For her courage to speak her ideals freely, McCain and her mother have been attacked...both for their Ideologies...and predictably..their looks.

"All of the sudden I was too fat to be a Republican - yeah, that makes me feel good. Too fat to be an elephant," McCain quipped.

"It's hard enough [for women] to speak out for what we believe in, rather than having our physical appearance attacked in return," McCain said.

Prior to the speech, the George Washington Young Republicans pulled their funding for the event when they discovered that McCain was going to make statements in favor of gay rights. To which she called them out specifically during her speach. She is quoted as saying, "I do [support marriage equality], got that George Washington Young Republicans?" thats what I like to see, someone whos not afraid to own their ideals. Good on ya Meghan.

In addition to prespeech protest the GW YAF(Young Americans for Freedom?) held a protest outside which was also attended by REV. John Boyles of the National Organization for Marriage who handed out literature and tried to pretend as if his presence there was inconspicuous and coincidental.(yeah right, as if!)

Travis Korson of the YAF made a statement that highlights the rigidity of Ideology and obedience that the Republican party finds as "the one true way"..

"We want to protest McCain's version of 'Redefining Republicanism. If you're not toeing the party line then you're not really that party affiliation."

What? ....It seems to work for Joe Lieberman...

He does seem to be calling you out Ms. McCain....Rebuttal?

"You can support gay marriage and our troops in Afghanistan," McCain said. "Some here on your campus don't think so."
Will Americans be on the same page again someday? Its far too soon to tell. Politics has become war and that is all too apparent. I just wish my life and rights and a citizen ..or anyones for that matter...was not a bargaining chip in that war. Meghan McCains statements may be akin to the flush of new growth after a long cold winter but the ice has not thawed, her statements are not likely to make me consider joining the Republican party anytime in this lifetime....but they would make me consider coming to the table for a little thing we call...civil discourse.

To those who find this distastfull...I have only one thing to say...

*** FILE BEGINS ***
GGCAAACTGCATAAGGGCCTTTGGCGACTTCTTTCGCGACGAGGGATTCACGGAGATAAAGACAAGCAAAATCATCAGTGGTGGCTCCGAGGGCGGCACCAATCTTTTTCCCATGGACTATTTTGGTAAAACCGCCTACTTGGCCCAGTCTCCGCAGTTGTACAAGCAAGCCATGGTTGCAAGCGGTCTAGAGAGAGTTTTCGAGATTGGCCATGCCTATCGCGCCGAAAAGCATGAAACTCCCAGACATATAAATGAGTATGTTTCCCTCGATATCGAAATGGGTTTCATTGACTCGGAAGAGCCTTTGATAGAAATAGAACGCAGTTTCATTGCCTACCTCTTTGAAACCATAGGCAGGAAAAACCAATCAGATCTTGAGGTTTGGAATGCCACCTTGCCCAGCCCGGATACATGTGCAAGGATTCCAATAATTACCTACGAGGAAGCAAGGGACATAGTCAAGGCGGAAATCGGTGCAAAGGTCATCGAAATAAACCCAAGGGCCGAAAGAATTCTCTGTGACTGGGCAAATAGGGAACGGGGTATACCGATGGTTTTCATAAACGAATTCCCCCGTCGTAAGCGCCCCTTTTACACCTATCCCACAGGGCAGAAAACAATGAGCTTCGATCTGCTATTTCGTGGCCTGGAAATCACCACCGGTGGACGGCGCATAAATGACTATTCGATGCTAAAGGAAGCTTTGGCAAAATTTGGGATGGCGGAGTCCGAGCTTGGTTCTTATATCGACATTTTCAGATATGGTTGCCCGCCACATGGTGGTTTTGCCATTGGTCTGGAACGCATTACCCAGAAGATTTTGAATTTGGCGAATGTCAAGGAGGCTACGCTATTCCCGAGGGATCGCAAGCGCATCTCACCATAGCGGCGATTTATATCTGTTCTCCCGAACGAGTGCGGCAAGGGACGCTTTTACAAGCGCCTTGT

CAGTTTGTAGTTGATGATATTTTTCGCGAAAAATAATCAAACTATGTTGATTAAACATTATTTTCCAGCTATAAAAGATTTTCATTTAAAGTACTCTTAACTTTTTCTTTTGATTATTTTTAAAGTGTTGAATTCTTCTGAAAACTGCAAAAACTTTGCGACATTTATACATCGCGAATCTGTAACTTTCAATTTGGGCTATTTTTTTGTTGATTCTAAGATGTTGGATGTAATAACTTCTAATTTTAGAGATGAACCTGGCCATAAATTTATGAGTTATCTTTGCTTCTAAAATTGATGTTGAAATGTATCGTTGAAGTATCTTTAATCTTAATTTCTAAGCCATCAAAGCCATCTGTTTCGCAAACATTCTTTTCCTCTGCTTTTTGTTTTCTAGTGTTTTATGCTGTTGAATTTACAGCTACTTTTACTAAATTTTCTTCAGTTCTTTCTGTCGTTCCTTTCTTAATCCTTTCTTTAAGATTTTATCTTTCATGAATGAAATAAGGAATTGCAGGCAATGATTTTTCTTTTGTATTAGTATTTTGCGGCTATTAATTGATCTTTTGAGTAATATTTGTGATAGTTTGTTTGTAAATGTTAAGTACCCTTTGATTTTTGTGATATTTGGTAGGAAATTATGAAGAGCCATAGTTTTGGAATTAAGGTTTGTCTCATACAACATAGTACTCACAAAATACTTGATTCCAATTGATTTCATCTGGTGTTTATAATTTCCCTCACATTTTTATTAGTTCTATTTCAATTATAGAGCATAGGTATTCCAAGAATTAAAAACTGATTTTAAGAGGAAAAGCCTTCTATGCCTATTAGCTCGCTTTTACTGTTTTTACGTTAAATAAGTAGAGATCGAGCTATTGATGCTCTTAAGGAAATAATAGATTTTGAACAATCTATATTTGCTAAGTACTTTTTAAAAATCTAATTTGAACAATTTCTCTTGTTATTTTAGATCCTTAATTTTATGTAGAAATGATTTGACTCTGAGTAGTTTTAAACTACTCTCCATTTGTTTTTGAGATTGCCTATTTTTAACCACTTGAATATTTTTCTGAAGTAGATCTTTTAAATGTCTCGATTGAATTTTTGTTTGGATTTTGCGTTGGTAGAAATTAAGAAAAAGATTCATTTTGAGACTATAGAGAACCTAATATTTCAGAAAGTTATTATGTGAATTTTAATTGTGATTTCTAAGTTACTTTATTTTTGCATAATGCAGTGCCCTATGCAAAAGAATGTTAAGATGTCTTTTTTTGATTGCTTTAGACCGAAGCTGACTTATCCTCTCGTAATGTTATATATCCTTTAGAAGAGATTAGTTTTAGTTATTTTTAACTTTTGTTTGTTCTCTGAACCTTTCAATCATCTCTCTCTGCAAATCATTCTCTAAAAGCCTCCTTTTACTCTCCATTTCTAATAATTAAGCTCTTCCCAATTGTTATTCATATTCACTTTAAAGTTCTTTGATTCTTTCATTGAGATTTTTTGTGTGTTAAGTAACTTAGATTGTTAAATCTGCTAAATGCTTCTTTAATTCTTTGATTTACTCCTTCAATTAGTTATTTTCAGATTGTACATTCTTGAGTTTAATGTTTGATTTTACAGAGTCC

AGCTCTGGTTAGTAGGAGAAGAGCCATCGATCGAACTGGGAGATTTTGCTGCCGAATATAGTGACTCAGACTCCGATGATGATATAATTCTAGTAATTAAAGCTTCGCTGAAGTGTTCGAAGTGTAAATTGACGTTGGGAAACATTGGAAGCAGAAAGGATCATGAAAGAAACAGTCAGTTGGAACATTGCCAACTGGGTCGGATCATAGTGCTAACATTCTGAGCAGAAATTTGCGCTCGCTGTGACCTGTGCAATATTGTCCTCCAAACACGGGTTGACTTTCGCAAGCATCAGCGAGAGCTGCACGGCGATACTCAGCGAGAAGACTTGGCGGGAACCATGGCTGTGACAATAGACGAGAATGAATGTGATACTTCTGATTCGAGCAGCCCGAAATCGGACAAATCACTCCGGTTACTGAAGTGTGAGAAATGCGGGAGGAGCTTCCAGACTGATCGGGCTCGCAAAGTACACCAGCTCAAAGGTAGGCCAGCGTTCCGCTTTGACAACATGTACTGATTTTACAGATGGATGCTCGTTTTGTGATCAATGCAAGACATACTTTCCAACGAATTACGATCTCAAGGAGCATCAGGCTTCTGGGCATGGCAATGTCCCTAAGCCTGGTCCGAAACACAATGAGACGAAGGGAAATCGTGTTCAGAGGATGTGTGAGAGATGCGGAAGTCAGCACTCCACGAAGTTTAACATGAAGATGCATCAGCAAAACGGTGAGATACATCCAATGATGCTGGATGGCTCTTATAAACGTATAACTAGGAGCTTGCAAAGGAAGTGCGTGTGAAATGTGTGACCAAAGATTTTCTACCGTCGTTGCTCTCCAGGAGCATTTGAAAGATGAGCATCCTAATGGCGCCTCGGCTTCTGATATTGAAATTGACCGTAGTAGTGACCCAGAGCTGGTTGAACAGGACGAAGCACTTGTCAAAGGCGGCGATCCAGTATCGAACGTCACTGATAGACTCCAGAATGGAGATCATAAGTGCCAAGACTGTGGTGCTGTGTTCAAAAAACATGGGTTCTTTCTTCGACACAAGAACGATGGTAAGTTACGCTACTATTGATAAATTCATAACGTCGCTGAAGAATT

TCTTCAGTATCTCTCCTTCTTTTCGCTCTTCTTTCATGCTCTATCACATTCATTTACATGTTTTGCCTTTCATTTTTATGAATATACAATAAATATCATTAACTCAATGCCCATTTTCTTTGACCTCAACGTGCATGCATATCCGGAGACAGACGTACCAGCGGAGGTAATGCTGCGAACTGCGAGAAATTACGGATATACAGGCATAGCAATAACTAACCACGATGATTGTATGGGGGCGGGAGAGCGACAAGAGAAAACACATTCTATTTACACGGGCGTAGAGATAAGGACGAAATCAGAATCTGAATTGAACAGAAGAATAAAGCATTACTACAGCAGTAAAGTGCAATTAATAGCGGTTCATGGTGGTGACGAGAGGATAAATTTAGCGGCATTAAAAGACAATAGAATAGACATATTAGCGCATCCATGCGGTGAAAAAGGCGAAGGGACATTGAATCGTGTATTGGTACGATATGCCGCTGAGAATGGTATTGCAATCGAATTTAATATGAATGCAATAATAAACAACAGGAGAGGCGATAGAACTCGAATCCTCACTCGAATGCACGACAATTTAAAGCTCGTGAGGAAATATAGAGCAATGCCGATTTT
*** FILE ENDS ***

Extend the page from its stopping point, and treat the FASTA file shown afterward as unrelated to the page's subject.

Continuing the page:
1. Good article, but I wouldn't put "gospel" and "truth" in any sentence except this one. ;)

  2. I really love Meghan McCain. She definitely a voice of reason within the Republican party. But until some of the older and more influential members of the GOP are willing to break from the party line on social issues, I have a hard time hoping there will be much progress any time soon.

  3. rigbycraig@gmail.comMarch 30, 2010 at 4:23 AM

    I think the problem with the right in America at the moment is that it is not a political position any more it is a tribal identity.

    Opposition to gay marriage has become a badge of the tribe. Along with oposition to abortion it is the things that makes you "one of us" and not "one of them".

    It was used by Bush in 2004 really effectivly. All those ballot measures served to remind the right whose side they were on.

  4. Interesting article Bryan. Being Canadian, I've personally never understood the whole Republican vs Democrat divide that exists in the US. It seems to make every issue, whether it be civil rights, education, health care, etc, a black or white issue. There doesn't seem to be any grey areas. You either agree or disagree with a particular issue, depending on which party you belong to. Surely there are many people who find that they agree with Republicans on some issues and Democrats on other issues. What are these people suppose to do? I guess it's a matter of determining which issue(s) is/are most important to the individual and following that party.

    Things are somewhat different here in Canada. There are either four or five major parties (depends on where you live in Canada and which level of government you look at) from which to choose. While most governments at the provincial and federal levels tend to alternate between a Liberal and Conservative government, there is at least more choice to align with an individuals political and social views given the other political parties.

    And good on Meghan McCain for standing up for what she believes in despite all of the backlash she's received!


  5. I think that many young people feel frustrated in general with the extreme political divide, as very few are ether political extreme.

    In my opinion what this country really needs is more major political parties, but seeing as its not set up in a way to handle that well its never going to really happen.

  6. This was a good article. She is not the first republican I have seen speak out like this. I have known plenty of people who are politically republican, but are more socially liberal than conservative. It seems like the younger generation in politics are not as traditional when it comes to being "conservative.”

  7. I'd also like to point out that there is a growing libertarian presence in the Republican party as well, stirred up by Ron Paul. These folks are more concerned with spending and the size of government than with social issues. Also, in the last election, many evangelicals voted for Obama, and we're now seeing some religious groups take a keen interest in environmental issues. and the Democrats have just passed PayGo legislation to control spending!

    Strange times indeed..